This week I finished some initial work on a new world generation system. I experimented with voronoi, hexagonal, and cartesian grid basis and interpolation.

I spent a while thinking and prototyping solutions to interpolation on voronoi and hexagonal grids. In order to generate transitions between different terrain types, I need a way to detect when a given area is, say, 50% forest and 50% field. This means I need a way of smoothly evaluating the world grid. In particular I want a interpolation of grid values with continuous first and second derivatives. For a square, cartesian grid, there is a simple solution to this problem: bicubic interpolation. With voronoi I made some headway using a modified version of Inigo Quilez’s smooth voronoi algorithm. However, I had some issues with regions defined by very nearby voronoi sources. In these areas the interpolation would be stretched over a larger area.

This wasn’t quite what I wanted, so I started working on a modified solution using Inigo’s accurate edge distance method. But at this point I realized I was sinking a lot of time into a rather deep technical problem. To keep myself motivated and to make sure the project keeps rolling, I’m trying to avoid doing that. So before I spend more time working on the voronoi system, I’m going to prototype the rest of the generation system using a cartesian grid. A lot easier to do interpolation and other geometric reasoning with that datastructure, and arguably the only downside is horizontal and vertical artifacts in the output.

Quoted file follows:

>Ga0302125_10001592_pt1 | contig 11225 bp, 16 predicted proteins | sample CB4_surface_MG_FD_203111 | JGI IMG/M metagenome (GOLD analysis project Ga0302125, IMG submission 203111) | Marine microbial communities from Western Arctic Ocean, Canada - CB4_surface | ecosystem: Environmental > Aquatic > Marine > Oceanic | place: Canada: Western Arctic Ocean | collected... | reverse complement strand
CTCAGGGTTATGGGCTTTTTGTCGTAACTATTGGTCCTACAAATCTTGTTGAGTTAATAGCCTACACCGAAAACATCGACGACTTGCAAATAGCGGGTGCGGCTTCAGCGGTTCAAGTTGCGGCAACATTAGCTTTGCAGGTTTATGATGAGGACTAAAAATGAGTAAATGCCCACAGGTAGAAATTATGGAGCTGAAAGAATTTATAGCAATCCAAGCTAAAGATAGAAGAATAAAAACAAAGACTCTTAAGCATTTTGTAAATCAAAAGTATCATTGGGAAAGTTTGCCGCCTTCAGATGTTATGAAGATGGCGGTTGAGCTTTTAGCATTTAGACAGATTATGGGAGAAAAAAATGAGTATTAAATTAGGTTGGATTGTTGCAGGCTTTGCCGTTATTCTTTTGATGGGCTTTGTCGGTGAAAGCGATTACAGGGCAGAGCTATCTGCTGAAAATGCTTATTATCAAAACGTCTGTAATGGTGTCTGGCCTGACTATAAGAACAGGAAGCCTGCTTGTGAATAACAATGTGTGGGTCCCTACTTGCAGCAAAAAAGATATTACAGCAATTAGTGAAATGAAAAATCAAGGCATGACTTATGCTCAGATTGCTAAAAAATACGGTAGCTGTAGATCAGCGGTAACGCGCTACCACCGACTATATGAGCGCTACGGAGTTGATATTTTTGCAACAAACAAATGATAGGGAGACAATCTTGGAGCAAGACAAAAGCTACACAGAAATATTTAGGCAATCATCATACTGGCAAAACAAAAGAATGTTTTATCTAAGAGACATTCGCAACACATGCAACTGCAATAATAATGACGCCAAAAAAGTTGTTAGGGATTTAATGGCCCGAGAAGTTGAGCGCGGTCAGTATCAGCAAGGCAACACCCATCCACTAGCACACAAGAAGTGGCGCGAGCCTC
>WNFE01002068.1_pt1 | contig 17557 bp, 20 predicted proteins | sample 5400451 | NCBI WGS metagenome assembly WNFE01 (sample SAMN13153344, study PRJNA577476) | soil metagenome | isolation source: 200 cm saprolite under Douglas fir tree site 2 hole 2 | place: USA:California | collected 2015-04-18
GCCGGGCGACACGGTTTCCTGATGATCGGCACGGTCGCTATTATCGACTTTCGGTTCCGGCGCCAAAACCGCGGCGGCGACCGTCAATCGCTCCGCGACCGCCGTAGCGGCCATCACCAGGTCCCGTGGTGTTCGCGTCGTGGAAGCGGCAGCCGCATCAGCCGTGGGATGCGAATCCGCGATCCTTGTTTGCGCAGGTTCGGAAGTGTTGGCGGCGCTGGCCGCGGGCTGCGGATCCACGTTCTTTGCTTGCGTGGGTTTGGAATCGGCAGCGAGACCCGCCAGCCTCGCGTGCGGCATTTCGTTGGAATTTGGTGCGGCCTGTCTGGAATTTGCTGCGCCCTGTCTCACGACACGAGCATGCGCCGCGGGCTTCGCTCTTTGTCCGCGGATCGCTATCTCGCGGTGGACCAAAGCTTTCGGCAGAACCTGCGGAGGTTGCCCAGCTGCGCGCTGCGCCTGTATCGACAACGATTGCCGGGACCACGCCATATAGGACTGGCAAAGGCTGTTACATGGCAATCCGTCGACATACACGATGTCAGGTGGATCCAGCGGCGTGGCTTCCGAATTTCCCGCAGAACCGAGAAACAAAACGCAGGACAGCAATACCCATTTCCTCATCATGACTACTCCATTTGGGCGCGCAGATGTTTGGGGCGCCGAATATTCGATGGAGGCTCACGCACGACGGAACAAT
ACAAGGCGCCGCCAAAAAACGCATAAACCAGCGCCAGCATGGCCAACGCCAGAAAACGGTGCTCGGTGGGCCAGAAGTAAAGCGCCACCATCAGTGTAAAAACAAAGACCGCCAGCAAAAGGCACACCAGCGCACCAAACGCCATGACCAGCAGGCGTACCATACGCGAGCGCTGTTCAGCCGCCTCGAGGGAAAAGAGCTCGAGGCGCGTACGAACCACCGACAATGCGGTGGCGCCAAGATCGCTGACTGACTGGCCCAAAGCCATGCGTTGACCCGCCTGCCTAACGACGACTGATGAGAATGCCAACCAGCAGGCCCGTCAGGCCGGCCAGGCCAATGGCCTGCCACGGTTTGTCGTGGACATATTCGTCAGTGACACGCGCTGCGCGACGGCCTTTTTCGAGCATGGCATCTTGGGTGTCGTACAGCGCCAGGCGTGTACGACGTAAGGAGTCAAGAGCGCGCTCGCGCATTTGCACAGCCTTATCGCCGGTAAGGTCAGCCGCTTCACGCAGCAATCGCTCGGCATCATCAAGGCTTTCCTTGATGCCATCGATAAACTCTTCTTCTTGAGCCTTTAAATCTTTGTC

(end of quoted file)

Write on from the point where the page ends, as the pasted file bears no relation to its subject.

There’s a lot still to do, but I’m trying to avoid focusing too much on any one feature. For now I’m putting off the terrain generation while I focus in on other features.